Postman Stories for Multiplying Integers

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# Postman Stories for Multiplying Integers - PowerPoint PPT Presentation

Postman Stories for Multiplying Integers. What do you think?. Should a check be represented by a positive number, or a negative one?. What do you think?. Should a check be represented by a positive number, or a negative one?

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### Postman Stories for Multiplying Integers

What do you think?
• Should a check be represented by a positive number, or a negative one?
What do you think?
• Should a check be represented by a positive number, or a negative one?
• Should a bill be represented by a positive number, or a negative one?
Remember . . .
• Checks are positive numbers.
• A check for \$3 may be written as 3.
• Bills are negative numbers.
• A bill for \$7 may be written as -7.
What do you think?
• If the postman brings you mail, do you have more mail than before, or less?
• Should this be a positive number, or a negative one?
• If the postman takes away mail, do you have more mail than before, or less?
• Should this be a positive number, or a negative one?
Remember . . .
• If the postman brings you mail, it is represented by a positivenumber.
• If he brings you 6 pieces of mail, write 6.
• If the postman takes away mail, it is represented by a negative number.
• If he takes away 10 pieces of mail, write -10.
Let’s practice!
• Suppose the postman brings you 5 pieces of mail. How would you write this number?
Let’s practice!
• Suppose the postman brings you 5 pieces of mail. How would you write this number?
• Suppose each piece of mail was a check for \$10. How would you write this number?
Let’s practice!
• Suppose the postman brings you 5 pieces of mail. How would you write this number?
• Suppose each piece of mail was a check for \$10. How would you write this number?
• What multiplication problem represents this situation?
Let’s practice!
• Suppose the postman brings you 5 pieces of mail. How would you write this number?
• Suppose each piece of mail was a check for \$10. How would you write this number?
• What multiplication problem represents this situation?

5x10 = ?

Let’s practice!
• Suppose the postman brings you 5 pieces of mail. How would you write this number?
• Suppose each piece of mail was a check for \$10. How would you write this number?
• What multiplication problem represents this situation?

5x10 = 50

Check It!

5x10 = 50

• Does the answer +50 make sense? Did you gain \$50 when he brought you 5 checks for \$10 each?
Let’s practice!
• Suppose the postman brings you 5 pieces of mail. How would you write this number?
• Suppose each piece of mail was a bill for \$10. How would you write this number?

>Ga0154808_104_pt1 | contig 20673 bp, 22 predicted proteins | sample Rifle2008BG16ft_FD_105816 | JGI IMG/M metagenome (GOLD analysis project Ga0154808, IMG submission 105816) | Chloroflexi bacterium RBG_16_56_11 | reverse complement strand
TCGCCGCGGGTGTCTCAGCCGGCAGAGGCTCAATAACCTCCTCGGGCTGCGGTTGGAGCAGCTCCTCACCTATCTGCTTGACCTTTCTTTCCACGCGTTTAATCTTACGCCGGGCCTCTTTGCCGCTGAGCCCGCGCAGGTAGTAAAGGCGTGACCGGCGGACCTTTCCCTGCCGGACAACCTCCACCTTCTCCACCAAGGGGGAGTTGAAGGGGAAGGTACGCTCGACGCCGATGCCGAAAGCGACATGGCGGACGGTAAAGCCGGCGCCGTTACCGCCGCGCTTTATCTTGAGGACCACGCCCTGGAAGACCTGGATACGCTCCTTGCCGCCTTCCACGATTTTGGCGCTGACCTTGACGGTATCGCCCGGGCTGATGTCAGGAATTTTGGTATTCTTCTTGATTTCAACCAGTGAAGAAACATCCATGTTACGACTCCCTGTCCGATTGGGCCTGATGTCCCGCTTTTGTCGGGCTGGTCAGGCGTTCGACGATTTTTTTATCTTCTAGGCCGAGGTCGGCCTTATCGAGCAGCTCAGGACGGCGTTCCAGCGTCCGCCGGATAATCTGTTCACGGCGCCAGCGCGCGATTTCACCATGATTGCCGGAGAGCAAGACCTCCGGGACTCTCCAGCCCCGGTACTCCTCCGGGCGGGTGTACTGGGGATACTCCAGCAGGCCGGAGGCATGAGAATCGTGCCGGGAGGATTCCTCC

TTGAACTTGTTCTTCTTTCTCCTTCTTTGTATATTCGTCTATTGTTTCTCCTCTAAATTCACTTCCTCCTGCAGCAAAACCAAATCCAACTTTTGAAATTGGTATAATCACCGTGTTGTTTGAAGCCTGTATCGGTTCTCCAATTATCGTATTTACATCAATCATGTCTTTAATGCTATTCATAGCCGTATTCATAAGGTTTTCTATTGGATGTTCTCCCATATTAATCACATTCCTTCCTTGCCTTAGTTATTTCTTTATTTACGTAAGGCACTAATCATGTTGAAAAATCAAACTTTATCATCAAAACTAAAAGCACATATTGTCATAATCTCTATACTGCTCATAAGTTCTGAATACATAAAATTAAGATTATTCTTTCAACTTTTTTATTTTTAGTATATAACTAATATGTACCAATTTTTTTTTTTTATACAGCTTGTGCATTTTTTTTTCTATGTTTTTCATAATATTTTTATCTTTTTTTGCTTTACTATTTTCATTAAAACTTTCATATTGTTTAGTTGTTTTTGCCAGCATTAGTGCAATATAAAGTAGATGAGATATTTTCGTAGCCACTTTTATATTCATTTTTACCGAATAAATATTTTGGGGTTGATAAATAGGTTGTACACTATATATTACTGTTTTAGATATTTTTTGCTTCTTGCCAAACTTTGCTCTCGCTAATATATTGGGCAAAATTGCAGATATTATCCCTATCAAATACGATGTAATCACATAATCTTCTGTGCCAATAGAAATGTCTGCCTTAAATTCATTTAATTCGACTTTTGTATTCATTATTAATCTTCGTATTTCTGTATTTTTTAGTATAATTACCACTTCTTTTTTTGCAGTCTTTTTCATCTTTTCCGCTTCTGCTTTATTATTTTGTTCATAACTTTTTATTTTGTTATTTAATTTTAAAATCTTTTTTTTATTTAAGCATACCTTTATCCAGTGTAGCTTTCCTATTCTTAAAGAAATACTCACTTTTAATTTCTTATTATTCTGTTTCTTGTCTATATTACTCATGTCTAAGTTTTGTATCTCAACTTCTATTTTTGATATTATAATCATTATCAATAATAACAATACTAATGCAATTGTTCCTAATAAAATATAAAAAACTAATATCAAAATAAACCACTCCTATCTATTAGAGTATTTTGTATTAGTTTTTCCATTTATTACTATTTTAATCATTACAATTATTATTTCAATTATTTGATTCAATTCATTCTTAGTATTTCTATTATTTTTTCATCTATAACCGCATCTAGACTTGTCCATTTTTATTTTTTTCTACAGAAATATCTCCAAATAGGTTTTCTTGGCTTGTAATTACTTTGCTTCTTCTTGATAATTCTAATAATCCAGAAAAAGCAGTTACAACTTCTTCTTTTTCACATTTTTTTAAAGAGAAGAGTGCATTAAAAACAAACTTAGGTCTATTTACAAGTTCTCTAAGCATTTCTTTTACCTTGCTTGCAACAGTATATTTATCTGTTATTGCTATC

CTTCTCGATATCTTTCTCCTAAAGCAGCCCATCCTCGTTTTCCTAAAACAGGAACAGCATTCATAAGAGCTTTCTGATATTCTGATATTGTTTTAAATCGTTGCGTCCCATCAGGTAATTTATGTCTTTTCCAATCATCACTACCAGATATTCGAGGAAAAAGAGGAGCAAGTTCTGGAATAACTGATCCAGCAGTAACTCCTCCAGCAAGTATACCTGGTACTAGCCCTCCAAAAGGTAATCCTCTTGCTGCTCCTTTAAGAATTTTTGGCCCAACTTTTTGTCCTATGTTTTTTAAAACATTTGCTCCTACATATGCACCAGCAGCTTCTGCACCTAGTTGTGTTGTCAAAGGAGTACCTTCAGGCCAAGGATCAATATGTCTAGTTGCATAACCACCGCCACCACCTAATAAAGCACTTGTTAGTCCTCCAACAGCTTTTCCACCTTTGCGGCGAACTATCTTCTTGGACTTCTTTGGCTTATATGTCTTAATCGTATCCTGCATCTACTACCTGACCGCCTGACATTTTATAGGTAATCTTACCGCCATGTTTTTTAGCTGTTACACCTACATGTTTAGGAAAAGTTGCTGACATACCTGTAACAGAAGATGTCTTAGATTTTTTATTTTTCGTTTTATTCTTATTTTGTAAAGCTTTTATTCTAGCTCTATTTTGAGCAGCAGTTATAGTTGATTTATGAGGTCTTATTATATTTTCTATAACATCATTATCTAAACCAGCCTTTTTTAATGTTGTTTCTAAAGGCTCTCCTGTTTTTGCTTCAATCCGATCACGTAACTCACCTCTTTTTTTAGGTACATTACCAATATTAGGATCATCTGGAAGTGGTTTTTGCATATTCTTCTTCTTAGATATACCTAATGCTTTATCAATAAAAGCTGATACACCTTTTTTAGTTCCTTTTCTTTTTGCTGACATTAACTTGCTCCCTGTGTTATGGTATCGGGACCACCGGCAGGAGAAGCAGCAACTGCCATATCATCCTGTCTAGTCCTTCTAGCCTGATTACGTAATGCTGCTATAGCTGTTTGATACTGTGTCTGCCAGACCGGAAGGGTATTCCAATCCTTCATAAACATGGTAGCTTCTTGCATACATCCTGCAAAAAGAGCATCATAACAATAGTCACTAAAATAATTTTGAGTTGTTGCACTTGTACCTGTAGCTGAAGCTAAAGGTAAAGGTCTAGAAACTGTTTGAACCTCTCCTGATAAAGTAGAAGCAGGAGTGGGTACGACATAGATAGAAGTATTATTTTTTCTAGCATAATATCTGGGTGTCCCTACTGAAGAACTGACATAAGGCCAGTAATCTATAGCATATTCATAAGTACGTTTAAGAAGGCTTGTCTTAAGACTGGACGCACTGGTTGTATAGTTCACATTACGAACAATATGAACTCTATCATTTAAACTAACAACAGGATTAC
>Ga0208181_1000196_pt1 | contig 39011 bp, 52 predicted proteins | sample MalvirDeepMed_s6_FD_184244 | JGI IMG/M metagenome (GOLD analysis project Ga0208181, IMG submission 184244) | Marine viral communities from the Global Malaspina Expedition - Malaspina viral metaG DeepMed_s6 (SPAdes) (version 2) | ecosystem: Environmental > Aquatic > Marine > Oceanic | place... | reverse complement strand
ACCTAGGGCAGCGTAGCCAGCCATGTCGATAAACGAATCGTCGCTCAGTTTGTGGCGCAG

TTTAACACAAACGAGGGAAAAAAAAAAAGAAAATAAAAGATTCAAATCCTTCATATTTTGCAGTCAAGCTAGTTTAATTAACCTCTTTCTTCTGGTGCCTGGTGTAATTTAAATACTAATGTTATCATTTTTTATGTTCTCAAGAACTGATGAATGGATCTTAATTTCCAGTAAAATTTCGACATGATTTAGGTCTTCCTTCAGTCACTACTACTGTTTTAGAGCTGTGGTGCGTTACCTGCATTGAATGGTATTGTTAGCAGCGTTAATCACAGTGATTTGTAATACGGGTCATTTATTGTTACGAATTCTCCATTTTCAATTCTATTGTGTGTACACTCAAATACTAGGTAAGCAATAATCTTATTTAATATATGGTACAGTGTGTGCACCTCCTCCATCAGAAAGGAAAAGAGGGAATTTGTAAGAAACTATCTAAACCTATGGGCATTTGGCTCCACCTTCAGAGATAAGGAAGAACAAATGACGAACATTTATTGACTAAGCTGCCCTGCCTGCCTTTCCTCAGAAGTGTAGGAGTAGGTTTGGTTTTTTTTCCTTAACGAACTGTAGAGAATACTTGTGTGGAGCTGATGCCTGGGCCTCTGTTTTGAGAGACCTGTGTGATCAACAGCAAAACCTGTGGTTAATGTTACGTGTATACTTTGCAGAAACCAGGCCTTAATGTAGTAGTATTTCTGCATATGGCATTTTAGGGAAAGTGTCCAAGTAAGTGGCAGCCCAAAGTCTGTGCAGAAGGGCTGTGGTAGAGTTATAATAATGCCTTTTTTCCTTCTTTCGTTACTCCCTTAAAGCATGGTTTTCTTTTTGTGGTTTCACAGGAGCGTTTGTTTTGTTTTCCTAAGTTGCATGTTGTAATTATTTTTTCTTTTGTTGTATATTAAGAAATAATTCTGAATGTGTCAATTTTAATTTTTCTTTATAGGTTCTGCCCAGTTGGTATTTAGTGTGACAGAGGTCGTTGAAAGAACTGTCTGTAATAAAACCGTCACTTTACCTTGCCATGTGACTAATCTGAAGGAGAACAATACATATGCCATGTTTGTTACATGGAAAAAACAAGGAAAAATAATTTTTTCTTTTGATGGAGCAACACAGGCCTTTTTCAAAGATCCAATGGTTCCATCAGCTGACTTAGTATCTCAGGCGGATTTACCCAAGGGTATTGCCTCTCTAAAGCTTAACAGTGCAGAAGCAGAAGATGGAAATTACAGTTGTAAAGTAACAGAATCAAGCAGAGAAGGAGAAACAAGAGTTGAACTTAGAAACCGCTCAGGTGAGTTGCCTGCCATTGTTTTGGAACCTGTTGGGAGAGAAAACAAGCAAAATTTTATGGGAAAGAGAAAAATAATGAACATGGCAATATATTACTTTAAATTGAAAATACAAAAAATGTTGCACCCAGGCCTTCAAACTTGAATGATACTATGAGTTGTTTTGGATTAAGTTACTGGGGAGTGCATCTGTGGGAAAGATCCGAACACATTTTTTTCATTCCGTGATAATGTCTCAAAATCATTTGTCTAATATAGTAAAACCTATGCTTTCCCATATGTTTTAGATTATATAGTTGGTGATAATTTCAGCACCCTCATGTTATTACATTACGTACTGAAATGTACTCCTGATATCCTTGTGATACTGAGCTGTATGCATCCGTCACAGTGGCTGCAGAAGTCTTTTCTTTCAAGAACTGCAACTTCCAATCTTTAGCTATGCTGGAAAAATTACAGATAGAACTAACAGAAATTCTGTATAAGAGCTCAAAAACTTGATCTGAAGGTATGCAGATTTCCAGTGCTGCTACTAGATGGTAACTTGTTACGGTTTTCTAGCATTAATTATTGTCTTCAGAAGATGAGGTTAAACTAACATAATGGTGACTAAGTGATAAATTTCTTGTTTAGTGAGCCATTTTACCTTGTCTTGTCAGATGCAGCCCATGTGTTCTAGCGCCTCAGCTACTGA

Let’s practice!
• Suppose the postman brings you 5 pieces of mail. How would you write this number?
• Suppose each piece of mail was a bill for \$10. How would you write this number?
• What multiplication problem is this?
• What’s the answer to that multiplication problem?
Let’s Practice!
• The postman brought you 5 pieces of mail.
• Each piece of mail was a bill for \$10.

5X-10 = -50

Does it make sense?
• The postman brings you 5 pieces of mail.
• Each piece of mail is a bill for \$10.
• You lost \$50. This is the number -50!
• Equation:

5X-10 = -50

• You lost \$50. This is the number -50!
Let’s Practice
• When you paid your bills, the postman took away 5 pieces of mail.
• Each piece of mail was a check for \$10.
• How can we express this mathematically?
Let’s Practice
• When you paid your bills, the postman took away 5 pieces of mail.
• Each piece of mail was a check for \$10.
• How can we express this mathematically?

(Write an expression!)

Let’s Practice
• When you paid your bills, the postman took away 5 pieces of mail.
• Each piece of mail was a check for \$10.
• How can we express this mathematically?

(Write an expression!)

-5X10 = ?

Let’s Practice
• When you paid your bills, the postman took away 5 pieces of mail.
• Each piece of mail was a check for \$10.
• Solution:

-5X10 = -50

Let’s Practice
• When you paid your bills, the postman took away 5 pieces of mail.
• Each piece of mail was a check for \$10.
Let’s Practice
• When you paid your bills, the postman took away 5 pieces of mail.
• Each piece of mail was a check for \$10.
• Write a math problem for this situation

and solve it.

Let’s Practice
• When you paid your bills, the postman took away 5 pieces of mail.
• Each piece of mail was a check for \$10.

-5 x10 = -50

Does it make sense?
• The postman took away 5 pieces of mail.
• Each piece of mail was a check for \$10.
• Equation:

5X-10 = -50

• You have \$50 less than before. This is the answer: -50!
Last Practice
• The postman takes away 5 pieces of mail.
• Each piece of mail is a bill for \$10.
Last Practice
• The postman takes away 5 pieces of mail.
• Each piece of mail is a bill for \$10.
• Write an equation for this.
Last Practice
• The postman takes away 5 pieces of mail.
• Each piece of mail is a bill for \$10.
• Equation:

-5X-10 = 50

Does It Make Sense?
• The postman takes away 5 pieces of mail.
• Each piece of mail is a bill for \$10.
• Equation:

-5X-10 = 50